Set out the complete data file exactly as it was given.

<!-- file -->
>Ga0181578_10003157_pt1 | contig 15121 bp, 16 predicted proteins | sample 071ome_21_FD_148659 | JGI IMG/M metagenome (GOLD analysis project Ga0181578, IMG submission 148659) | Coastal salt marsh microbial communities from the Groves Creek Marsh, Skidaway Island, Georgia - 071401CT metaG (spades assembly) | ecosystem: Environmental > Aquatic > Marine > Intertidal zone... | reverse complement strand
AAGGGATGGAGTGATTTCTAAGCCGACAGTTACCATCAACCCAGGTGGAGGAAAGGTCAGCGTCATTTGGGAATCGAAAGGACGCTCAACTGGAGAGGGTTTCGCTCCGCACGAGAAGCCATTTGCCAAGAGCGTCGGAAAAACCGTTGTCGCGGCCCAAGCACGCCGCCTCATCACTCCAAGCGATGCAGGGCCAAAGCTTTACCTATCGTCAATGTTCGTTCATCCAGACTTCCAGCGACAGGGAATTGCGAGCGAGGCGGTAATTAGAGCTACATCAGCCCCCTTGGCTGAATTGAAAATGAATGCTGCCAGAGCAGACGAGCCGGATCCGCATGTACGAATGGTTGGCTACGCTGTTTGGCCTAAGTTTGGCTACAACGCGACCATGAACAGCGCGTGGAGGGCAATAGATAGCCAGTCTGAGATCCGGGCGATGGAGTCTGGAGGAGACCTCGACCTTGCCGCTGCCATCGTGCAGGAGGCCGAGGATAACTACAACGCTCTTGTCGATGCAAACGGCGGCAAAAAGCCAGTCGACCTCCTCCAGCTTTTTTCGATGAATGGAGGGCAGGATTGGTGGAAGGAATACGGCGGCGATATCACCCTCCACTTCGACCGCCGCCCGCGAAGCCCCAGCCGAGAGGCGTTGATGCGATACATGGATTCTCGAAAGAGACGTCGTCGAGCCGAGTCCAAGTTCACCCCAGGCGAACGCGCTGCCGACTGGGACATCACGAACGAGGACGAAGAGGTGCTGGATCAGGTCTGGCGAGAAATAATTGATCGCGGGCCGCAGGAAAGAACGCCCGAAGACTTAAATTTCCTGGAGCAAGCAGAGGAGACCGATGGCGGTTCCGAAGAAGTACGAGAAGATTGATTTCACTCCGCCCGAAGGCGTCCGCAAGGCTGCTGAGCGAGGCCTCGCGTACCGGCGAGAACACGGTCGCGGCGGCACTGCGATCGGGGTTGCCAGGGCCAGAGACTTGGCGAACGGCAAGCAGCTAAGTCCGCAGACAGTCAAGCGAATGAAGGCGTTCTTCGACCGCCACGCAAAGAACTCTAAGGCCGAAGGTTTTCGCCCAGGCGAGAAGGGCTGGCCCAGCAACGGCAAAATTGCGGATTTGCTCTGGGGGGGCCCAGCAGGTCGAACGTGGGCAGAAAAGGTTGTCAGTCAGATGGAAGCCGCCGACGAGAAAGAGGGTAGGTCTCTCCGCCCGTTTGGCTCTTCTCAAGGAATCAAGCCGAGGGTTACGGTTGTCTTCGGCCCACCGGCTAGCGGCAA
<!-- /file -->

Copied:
>Ga0181578_10003157_pt1 | contig 15121 bp, 16 predicted proteins | sample 071ome_21_FD_148659 | JGI IMG/M metagenome (GOLD analysis project Ga0181578, IMG submission 148659) | Coastal salt marsh microbial communities from the Groves Creek Marsh, Skidaway Island, Georgia - 071401CT metaG (spades assembly) | ecosystem: Environmental > Aquatic > Marine > Intertidal zone... | reverse complement strand
AAGGGATGGAGTGATTTCTAAGCCGACAGTTACCATCAACCCAGGTGGAGGAAAGGTCAGCGTCATTTGGGAATCGAAAGGACGCTCAACTGGAGAGGGTTTCGCTCCGCACGAGAAGCCATTTGCCAAGAGCGTCGGAAAAACCGTTGTCGCGGCCCAAGCACGCCGCCTCATCACTCCAAGCGATGCAGGGCCAAAGCTTTACCTATCGTCAATGTTCGTTCATCCAGACTTCCAGCGACAGGGAATTGCGAGCGAGGCGGTAATTAGAGCTACATCAGCCCCCTTGGCTGAATTGAAAATGAATGCTGCCAGAGCAGACGAGCCGGATCCGCATGTACGAATGGTTGGCTACGCTGTTTGGCCTAAGTTTGGCTACAACGCGACCATGAACAGCGCGTGGAGGGCAATAGATAGCCAGTCTGAGATCCGGGCGATGGAGTCTGGAGGAGACCTCGACCTTGCCGCTGCCATCGTGCAGGAGGCCGAGGATAACTACAACGCTCTTGTCGATGCAAACGGCGGCAAAAAGCCAGTCGACCTCCTCCAGCTTTTTTCGATGAATGGAGGGCAGGATTGGTGGAAGGAATACGGCGGCGATATCACCCTCCACTTCGACCGCCGCCCGCGAAGCCCCAGCCGAGAGGCGTTGATGCGATACATGGATTCTCGAAAGAGACGTCGTCGAGCCGAGTCCAAGTTCACCCCAGGCGAACGCGCTGCCGACTGGGACATCACGAACGAGGACGAAGAGGTGCTGGATCAGGTCTGGCGAGAAATAATTGATCGCGGGCCGCAGGAAAGAACGCCCGAAGACTTAAATTTCCTGGAGCAAGCAGAGGAGACCGATGGCGGTTCCGAAGAAGTACGAGAAGATTGATTTCACTCCGCCCGAAGGCGTCCGCAAGGCTGCTGAGCGAGGCCTCGCGTACCGGCGAGAACACGGTCGCGGCGGCACTGCGATCGGGGTTGCCAGGGCCAGAGACTTGGCGAACGGCAAGCAGCTAAGTCCGCAGACAGTCAAGCGAATGAAGGCGTTCTTCGACCGCCACGCAAAGAACTCTAAGGCCGAAGGTTTTCGCCCAGGCGAGAAGGGCTGGCCCAGCAACGGCAAAATTGCGGATTTGCTCTGGGGGGGCCCAGCAGGTCGAACGTGGGCAGAAAAGGTTGTCAGTCAGATGGAAGCCGCCGACGAGAAAGAGGGTAGGTCTCTCCGCCCGTTTGGCTCTTCTCAAGGAATCAAGCCGAGGGTTACGGTTGTCTTCGGCCCACCGGCTAGCGGCAA